Sunday, May 22, 2016

Bridge of Spies

***DISCLAIMER*** The following review is entirely my opinion. If you comment (which I encourage you to do) be respectful. If you don't agree with my opinion (or other commenters), that's fine. To each their own. These reviews are not meant to be statements of facts or endorsements, I am just sharing my opinions and my perspective when watching the film and is not meant to reflect how these films should be viewed. Finally, the reviews are given on a scale of 0-5. 0, of course, being unwatchable. 1, being terrible. 2, being not great. 3, being okay. 4, being great and 5, being epic! And if you enjoy these reviews feel free to share them and follow the blog or follow me on Twitter (@RevRonster) for links to my reviews and the occasional live-Tweet session of the movie I'm watching! I don't know, do spies make good bridge-making materials?


Bridge of Spies – 4 out of 5

I was very excited when I first heard of this movie.  It made me excited and hungry.  Of course, that was because I thought the film was called Bridge of Pies.  Look, I didn’t pay attention when the trailer was on and was only listening to it from the other room.  Also, this joke is an incredibly stupid way to start my review of Bridge of Spies but I had a long day at work and couldn’t think of any other way to start this…so, let’s just get to the synopsis.

But before we do that, let me ask the question:  What is that cop in the background
looking at?

Based on the true events during the Cold War, Bridge of Spies tells the tale of lawyer James B. Donovan (Tom Hanks).  After a KGB spy (Mark Rylance) is taken into custody, Donovan is charged with representing him during his trial—a move that would make him as evil in the eyes of the public as the spy himself.  Despite the backlash from the citizens of the country, Donovan takes the case but soon he is asked to take on another responsibility:  He must travel across the sea and negotiate the release of some Americans taken prisoner in exchange for the man he swore to defend in court.

In today's political climate, the idea of giving a spy a fair trial seems fitting.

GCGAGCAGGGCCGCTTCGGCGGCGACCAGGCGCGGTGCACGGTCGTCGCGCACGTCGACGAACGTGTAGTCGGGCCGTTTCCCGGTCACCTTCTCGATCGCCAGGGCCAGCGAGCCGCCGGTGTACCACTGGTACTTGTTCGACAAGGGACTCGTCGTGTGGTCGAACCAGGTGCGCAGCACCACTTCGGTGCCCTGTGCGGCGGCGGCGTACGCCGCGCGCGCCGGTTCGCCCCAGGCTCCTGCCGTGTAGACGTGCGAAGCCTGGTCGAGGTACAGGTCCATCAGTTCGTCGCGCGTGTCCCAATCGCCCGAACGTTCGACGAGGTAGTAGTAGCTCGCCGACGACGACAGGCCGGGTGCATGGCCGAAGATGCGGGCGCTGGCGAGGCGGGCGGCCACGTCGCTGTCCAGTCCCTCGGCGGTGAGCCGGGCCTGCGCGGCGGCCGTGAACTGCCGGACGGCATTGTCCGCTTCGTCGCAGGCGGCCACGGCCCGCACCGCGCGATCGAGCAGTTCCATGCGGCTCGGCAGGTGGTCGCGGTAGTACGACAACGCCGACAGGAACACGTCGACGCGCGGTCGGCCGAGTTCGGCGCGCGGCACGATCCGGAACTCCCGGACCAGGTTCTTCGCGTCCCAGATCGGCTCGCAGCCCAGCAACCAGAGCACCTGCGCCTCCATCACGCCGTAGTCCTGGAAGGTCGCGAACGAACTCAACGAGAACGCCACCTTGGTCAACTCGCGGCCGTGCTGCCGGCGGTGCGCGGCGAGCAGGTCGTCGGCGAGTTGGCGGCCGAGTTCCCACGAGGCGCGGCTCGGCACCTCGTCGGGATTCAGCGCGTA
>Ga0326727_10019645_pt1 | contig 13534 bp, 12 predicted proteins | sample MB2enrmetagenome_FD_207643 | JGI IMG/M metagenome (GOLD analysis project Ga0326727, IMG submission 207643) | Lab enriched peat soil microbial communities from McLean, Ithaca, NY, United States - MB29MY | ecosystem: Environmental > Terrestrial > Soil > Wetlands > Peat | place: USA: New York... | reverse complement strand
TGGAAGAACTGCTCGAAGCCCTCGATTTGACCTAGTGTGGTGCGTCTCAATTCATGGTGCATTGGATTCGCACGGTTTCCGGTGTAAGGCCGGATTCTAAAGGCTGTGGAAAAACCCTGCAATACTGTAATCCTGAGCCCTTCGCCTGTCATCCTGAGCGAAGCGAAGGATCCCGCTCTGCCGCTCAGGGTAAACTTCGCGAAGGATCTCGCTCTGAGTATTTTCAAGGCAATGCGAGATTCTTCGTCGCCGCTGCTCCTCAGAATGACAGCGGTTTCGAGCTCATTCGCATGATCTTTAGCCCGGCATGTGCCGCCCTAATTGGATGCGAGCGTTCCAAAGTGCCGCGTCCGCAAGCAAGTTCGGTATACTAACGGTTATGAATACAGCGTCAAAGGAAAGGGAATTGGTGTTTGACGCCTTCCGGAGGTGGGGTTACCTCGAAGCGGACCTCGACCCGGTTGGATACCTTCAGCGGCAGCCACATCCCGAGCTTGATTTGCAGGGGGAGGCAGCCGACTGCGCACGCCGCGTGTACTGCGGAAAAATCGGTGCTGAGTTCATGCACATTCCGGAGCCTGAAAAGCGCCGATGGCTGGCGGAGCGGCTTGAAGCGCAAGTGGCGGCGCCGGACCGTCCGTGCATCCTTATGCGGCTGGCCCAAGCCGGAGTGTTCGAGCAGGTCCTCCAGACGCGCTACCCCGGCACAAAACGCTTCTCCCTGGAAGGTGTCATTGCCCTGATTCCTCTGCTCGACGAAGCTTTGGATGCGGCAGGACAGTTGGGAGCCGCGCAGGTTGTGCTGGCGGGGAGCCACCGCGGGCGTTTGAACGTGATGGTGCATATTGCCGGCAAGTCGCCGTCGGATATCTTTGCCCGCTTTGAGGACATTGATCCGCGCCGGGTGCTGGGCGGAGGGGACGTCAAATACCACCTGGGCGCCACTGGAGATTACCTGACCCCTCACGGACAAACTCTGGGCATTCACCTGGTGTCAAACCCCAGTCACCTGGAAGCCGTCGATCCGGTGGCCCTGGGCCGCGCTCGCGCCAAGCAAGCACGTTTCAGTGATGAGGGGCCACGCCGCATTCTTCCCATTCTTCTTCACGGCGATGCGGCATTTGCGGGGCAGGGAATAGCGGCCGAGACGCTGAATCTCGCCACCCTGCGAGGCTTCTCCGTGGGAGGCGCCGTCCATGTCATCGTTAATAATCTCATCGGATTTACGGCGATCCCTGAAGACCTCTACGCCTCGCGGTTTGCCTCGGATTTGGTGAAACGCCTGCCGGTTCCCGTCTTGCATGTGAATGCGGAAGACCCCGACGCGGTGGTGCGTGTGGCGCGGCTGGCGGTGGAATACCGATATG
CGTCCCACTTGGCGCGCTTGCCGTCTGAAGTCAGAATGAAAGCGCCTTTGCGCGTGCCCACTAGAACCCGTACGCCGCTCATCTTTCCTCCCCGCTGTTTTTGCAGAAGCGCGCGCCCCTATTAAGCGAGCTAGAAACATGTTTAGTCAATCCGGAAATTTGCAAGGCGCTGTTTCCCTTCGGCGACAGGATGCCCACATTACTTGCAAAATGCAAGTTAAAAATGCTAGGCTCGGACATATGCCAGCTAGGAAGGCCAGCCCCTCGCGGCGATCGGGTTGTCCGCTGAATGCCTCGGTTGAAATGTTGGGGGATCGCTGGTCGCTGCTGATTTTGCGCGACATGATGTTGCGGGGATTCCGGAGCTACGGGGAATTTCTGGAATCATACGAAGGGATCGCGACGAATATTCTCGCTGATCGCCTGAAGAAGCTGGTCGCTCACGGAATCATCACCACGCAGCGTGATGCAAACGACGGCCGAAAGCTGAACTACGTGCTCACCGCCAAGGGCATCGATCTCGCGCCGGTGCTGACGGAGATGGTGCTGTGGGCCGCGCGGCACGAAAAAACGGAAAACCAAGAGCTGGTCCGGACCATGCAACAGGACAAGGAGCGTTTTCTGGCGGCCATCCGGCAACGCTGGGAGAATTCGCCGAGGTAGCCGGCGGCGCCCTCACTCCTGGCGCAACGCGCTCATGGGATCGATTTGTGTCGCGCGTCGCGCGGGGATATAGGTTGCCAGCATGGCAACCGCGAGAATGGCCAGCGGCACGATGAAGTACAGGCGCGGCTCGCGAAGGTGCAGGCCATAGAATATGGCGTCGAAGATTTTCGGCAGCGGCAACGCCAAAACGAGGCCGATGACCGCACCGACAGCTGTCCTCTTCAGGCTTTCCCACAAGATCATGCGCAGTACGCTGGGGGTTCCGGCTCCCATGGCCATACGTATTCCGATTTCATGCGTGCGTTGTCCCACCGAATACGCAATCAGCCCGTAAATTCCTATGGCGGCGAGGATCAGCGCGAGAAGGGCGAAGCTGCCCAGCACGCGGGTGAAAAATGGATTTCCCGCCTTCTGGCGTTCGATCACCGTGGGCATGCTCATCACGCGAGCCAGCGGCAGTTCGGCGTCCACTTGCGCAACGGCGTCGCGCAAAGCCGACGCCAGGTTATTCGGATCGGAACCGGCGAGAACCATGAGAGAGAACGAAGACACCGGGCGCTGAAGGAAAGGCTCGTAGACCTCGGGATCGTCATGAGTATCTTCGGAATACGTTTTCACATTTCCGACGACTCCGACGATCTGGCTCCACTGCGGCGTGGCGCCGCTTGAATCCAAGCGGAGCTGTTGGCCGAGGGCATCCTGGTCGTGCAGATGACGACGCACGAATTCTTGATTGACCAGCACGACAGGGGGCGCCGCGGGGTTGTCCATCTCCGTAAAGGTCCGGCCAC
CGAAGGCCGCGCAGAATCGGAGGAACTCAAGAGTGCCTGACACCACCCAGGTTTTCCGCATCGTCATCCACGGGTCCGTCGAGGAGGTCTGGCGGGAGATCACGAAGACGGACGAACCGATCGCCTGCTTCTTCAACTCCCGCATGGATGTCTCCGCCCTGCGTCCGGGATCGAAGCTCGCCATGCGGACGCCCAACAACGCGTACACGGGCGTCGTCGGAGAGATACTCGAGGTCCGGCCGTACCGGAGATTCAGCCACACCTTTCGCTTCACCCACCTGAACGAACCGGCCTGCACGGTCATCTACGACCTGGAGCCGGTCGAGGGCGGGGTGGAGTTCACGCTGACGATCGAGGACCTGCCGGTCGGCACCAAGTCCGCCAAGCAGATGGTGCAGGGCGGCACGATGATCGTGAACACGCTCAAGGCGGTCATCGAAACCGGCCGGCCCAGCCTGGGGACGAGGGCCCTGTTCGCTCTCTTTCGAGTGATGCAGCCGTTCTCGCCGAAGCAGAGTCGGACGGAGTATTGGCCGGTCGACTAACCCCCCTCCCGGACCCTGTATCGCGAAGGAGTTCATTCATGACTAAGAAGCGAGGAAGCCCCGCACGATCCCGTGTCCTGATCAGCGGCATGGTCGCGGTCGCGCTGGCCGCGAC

Kinda goes to show you that not much changes over the years.

Like all films that are “based on a true story,” I forgive the liberties they take for the sake of storytelling and conveying drama.  Real life can be quite amazing but it’s never as picturesque as we get to see in the films and television.  I never fault bio-pics and features based on actual events for tweaking the story and characters in order to maximize the drama and intrigue (which is why I forgive the supernatural films about ghosts that claim to be based on true events—I don’t believe in ghosts so, no matter the claims it’s always fiction to me).  Bridge of Spies doesn’t shy away from these changes but, like most other times adjustments are made, it really helped to make the story engaging and moving.

For example, all these people are actually robots.  If felt like a strange change
to make, honestly...

I'm just going to say I wouldn't be against the idea
of Hanks being in a film called Bridge of Pies...
Another element to the production that really helps sell the emotion of drama of the film is the overall look of the feature.  Yes, the story is great but director Steven Spielberg really brought forth a film that is absolutely gorgeous to look at.  The rich use of dark, striking tones and colors not only help establish the bleak and terrifying times of the Cold War but really help solidify the feelings being expressed within the characters and story.  Whether it is the fear of lurking terrors in the deep shadows that were synonymous with the Cold War or the way so many of the colors were so vibrant and rich that they call on the uneasy will and confidence of the good that Donovan is trying to accomplish in defending a man who is told shouldn’t be defended and negotiating a treaty to get some prisoners back really made for a film that was able to visually show the confusion of the time and showed it through very beautiful tones of color juxtapose with imposing shadows.

Never have political negotiations looked more striking.

Finally, the performances in this film are absolutely fantastic.  It goes without saying that Tom Hanks is stellar so I don’t think I really have to mention that but his interaction with the equally amazing Mark Rylance as the Russian spy was something incredible to watch.  Yes, the story is great and visually the film is a feast of art to take in but the chemistry these two share and watching their characters form a bond that, realistically, never should have happened really helped solidify this as a film to really take in and enjoy.   All-in-all, just a captivating and engaging feature.

Their friendship would be strong as steel...until it came down to the last
slice of pizza.

If there was a downside to Bridge of Spies, I have to say that the film doesn’t offer up much replay value for me.  The film is terrifically put together and tells a fantastic story but I don’t think I would ever watch the film again.  There’s plenty of heart and drama to enjoy but it’s on a level that if I see it once, I don’t really need to see it again and that’s what really is keeping it from being a perfect score for me.  Beyond this, the film is definitely worth the time and is an incredibly dramatic and stunning film to experience.

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